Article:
One project, HarborChase of South Portland, is a 120-unit assisted living and memory care residence being built by Confluent Senior Living, a Colorado company. It’s set to open this summer. Connell said he couldn’t quantify how the tree protection ordinance might affect the development of additional housing on the property, which is a mix of wooded and open space.
“It’s certainly going to have an impact on the density and cost of projects, and one of the concerns is that it will discourage development,” Connell said after the council workshop. “Some sites will be more adversely affected than others.”
Redevelopment of Sable Oaks is an opportunity to provide housing “that will allow people to live and work in our community without having to drive great distances and create more greenhouse gas emissions,” Connell told the council.
Connell questioned whether making it more difficult to build housing will push development to outlying communities, destroy even more trees and increase greenhouse gases generated by commuters. And he questioned whether the ordinance would trigger significant legal issues related to infringing on property rights, which the city’s attorney is sorting out as well.
The city’s Economic Development Committee also opposes the ordinance. The committee agreed that trees are a critical part of the ecosystem, beautifying as well as removing climate-warming carbon dioxide from the atmosphere.
But it warned that the proposal could stifle economic investment and accelerate the property tax shift from commercial to residential property owners that’s expected with the ongoing citywide property revaluation. The committee recommended finding other ways to reduce tree removal and increase tree planting by modernizing, streamlining and adding flexibility to existing ordinances.
“More regulations will unnecessarily slow our post-COVID-19 recovery,” the committee said in a written statement to the council. “It is time to stimulate activity in the commercial sector with enhanced incentives that support investment and further our community’s sustainability goals; not dampen it with more regulations.”
Other city officials don’t deny some of the criticism. City Manager Scott Morelli described the proposed ordinance as “dense, complicated and very restrictive” in his memo to the council. But they also say it’s necessarily detailed so it can be clearly understood and objectively applied to various projects across every zoning district.
“It’s not vague,” said Nevajda, who developed the ordinance specifically for South Portland after reviewing tree protection laws across the country. The goal, he said, was to address the council’s desire to stop unjustified and unreasonable tree removal.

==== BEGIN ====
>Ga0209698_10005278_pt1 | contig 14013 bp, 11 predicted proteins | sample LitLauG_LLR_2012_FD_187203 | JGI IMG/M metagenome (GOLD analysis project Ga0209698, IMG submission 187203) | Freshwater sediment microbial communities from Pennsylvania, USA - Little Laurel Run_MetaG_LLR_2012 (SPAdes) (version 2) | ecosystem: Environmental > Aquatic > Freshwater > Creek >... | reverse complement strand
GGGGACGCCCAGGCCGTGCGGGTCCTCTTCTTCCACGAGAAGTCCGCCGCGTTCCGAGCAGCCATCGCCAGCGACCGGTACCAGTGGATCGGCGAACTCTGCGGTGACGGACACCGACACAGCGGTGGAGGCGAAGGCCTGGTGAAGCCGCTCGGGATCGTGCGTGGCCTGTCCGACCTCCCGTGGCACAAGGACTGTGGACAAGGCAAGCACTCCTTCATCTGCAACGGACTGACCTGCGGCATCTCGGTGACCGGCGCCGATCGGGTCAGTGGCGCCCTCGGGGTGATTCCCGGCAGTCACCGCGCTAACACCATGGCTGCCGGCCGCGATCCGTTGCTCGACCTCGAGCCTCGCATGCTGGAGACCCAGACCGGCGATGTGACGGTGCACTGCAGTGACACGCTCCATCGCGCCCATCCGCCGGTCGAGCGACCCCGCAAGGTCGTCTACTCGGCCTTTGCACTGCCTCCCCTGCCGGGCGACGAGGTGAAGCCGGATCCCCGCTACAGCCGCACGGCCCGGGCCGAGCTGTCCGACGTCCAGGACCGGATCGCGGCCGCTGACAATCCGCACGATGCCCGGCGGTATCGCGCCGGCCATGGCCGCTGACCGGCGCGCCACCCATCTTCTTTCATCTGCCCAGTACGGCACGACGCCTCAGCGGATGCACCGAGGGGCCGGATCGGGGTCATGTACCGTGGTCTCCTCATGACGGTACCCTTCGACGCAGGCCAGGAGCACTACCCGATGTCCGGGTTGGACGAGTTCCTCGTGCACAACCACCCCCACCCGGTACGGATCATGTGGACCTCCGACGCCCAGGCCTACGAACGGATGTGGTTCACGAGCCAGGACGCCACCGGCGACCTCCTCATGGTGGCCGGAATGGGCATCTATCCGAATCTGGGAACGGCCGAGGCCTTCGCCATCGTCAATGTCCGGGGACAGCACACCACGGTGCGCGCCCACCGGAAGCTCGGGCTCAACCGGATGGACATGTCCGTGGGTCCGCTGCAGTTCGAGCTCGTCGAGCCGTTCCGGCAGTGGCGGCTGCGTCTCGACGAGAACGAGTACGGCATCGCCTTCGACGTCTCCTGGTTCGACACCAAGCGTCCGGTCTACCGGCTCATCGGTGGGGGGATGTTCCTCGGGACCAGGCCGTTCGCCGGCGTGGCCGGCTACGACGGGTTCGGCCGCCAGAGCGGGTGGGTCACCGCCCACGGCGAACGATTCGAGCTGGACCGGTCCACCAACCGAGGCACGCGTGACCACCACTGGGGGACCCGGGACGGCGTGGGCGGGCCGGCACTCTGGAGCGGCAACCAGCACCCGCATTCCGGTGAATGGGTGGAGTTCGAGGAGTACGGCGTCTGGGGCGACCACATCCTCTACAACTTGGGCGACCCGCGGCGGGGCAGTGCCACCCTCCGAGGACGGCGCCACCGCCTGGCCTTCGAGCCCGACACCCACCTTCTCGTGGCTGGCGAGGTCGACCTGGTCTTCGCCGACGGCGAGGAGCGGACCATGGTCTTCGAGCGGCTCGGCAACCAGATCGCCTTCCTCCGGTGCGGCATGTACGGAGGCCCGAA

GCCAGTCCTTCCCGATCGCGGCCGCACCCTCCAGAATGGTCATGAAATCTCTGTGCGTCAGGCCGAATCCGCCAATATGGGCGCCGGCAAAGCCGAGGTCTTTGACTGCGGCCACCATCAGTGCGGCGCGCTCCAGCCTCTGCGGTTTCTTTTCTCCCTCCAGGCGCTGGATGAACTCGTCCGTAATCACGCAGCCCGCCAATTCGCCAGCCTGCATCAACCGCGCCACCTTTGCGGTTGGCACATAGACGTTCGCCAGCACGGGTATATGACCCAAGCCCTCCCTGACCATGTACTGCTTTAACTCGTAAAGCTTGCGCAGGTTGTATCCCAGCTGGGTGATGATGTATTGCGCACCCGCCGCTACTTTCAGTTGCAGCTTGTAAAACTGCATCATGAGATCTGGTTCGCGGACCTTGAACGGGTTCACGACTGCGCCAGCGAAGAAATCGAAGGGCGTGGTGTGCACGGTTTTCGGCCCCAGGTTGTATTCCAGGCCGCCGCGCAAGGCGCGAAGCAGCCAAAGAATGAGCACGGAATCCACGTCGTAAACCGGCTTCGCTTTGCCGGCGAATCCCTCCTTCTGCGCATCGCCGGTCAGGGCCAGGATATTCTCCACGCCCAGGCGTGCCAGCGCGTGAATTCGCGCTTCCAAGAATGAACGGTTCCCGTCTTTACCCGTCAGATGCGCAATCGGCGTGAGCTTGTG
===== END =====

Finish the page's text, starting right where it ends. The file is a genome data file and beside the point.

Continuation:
The proposed ordinance would define four categories of protected trees:
• Significant Tree – Non-invasive species that’s at least 10 inches in diameter when measured at the standard height of 4.5 feet from the ground for single-stemmed trees or 30 inches in diameter for multi-stemmed trees.
• Heritage Tree – Any tree that’s at least 60 inches in diameter, at least 90 years old or listed on Maine’s Register of Big Trees.
• Historic/Cultural Tree – Any tree designated for protection by the City Council.
• Program Tree – Any tree planted to replace protected trees and other trees planted by obligation of the city.
The ordinance also would divide favored native tree species, including various oaks, maples, birches and evergreens, into three groups to reflect their relative value in contributing to the tree canopy, preventing storm water runoff, providing animal habitat and other benefits. And it would establish a permitting process for certain types of tree removals, with two tiers of permits, basic and advanced, depending on the reasons for removal and other factors.
It also would create a structure for tree replacement and a Tree Mitigation Fund for fees paid to offset protected tree removals. And it would require property owners to hire a licensed arborist or other tree expert to assess trees and substantiate removal plans.
Nevajda said it will be several months before a polished version of the proposed ordinance is ready for a final council vote.
He disputes that the ordinance would make tree removal more expensive for homeowners, noting that most people must hire an arborist to take down large trees. He also believes the tree ordinance will prove to be less costly and cumbersome to developers than either wetlands protection or stormwater management regulations.
As for the cost of hiring an additional planner, Mayor Pride figures it’s worth it. The city has been wrestling with air quality issues for the last several years, including a multimillion-dollar fight against a federal lawsuit challenging its Clean Air ordinance, which prevents the Portland Pipe Line Corp. from bringing crude oil from Canada to Maine.
Most recently the city pushed state environmental officials to measure toxic emissions from petroleum storage tanks and other sources in the city. The results prompted a bill now making its way through the Legislature that would require petroleum tank farms in Maine to continuously monitor emissions and take other steps to reduce off-gassing.
“Trees clean our air,” Pride said, “and we have very polluted air.”